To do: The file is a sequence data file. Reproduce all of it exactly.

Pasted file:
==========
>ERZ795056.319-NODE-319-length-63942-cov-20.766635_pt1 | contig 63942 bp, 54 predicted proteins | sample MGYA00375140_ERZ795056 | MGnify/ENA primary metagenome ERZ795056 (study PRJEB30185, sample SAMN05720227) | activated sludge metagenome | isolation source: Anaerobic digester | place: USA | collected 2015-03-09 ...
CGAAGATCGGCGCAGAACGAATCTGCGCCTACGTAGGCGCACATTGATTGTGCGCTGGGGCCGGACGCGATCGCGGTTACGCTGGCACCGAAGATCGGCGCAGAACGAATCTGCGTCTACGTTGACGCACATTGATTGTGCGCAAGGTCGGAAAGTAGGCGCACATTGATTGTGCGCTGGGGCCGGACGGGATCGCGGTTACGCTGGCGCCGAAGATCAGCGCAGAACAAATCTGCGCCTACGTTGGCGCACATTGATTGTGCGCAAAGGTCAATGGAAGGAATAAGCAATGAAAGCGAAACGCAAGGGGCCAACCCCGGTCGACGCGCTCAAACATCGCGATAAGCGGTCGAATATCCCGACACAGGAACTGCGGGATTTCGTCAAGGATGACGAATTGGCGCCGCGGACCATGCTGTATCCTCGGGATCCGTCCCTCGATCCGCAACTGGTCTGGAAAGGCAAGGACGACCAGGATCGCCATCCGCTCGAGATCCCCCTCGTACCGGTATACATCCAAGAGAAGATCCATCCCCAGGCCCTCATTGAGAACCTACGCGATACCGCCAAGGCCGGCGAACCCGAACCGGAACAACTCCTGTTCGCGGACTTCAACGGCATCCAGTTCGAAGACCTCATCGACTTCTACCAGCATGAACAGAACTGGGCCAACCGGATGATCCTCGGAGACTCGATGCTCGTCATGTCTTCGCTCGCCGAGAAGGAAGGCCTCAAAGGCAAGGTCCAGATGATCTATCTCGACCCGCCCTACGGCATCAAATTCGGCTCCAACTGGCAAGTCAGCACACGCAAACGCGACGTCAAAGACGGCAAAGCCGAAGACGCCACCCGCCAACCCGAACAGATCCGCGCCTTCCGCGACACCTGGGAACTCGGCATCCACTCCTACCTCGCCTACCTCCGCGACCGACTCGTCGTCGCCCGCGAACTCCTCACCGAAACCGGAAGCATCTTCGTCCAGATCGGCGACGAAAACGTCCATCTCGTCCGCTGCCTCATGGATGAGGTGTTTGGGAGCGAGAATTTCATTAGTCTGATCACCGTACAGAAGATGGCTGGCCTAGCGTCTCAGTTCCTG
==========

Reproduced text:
>ERZ795056.319-NODE-319-length-63942-cov-20.766635_pt1 | contig 63942 bp, 54 predicted proteins | sample MGYA00375140_ERZ795056 | MGnify/ENA primary metagenome ERZ795056 (study PRJEB30185, sample SAMN05720227) | activated sludge metagenome | isolation source: Anaerobic digester | place: USA | collected 2015-03-09 ...
CGAAGATCGGCGCAGAACGAATCTGCGCCTACGTAGGCGCACATTGATTGTGCGCTGGGGCCGGACGCGATCGCGGTTACGCTGGCACCGAAGATCGGCGCAGAACGAATCTGCGTCTACGTTGACGCACATTGATTGTGCGCAAGGTCGGAAAGTAGGCGCACATTGATTGTGCGCTGGGGCCGGACGGGATCGCGGTTACGCTGGCGCCGAAGATCAGCGCAGAACAAATCTGCGCCTACGTTGGCGCACATTGATTGTGCGCAAAGGTCAATGGAAGGAATAAGCAATGAAAGCGAAACGCAAGGGGCCAACCCCGGTCGACGCGCTCAAACATCGCGATAAGCGGTCGAATATCCCGACACAGGAACTGCGGGATTTCGTCAAGGATGACGAATTGGCGCCGCGGACCATGCTGTATCCTCGGGATCCGTCCCTCGATCCGCAACTGGTCTGGAAAGGCAAGGACGACCAGGATCGCCATCCGCTCGAGATCCCCCTCGTACCGGTATACATCCAAGAGAAGATCCATCCCCAGGCCCTCATTGAGAACCTACGCGATACCGCCAAGGCCGGCGAACCCGAACCGGAACAACTCCTGTTCGCGGACTTCAACGGCATCCAGTTCGAAGACCTCATCGACTTCTACCAGCATGAACAGAACTGGGCCAACCGGATGATCCTCGGAGACTCGATGCTCGTCATGTCTTCGCTCGCCGAGAAGGAAGGCCTCAAAGGCAAGGTCCAGATGATCTATCTCGACCCGCCCTACGGCATCAAATTCGGCTCCAACTGGCAAGTCAGCACACGCAAACGCGACGTCAAAGACGGCAAAGCCGAAGACGCCACCCGCCAACCCGAACAGATCCGCGCCTTCCGCGACACCTGGGAACTCGGCATCCACTCCTACCTCGCCTACCTCCGCGACCGACTCGTCGTCGCCCGCGAACTCCTCACCGAAACCGGAAGCATCTTCGTCCAGATCGGCGACGAAAACGTCCATCTCGTCCGCTGCCTCATGGATGAGGTGTTTGGGAGCGAGAATTTCATTAGTCTGATCACCGTACAGAAGATGGCTGGCCTAGCGTCTCAGTTCCTG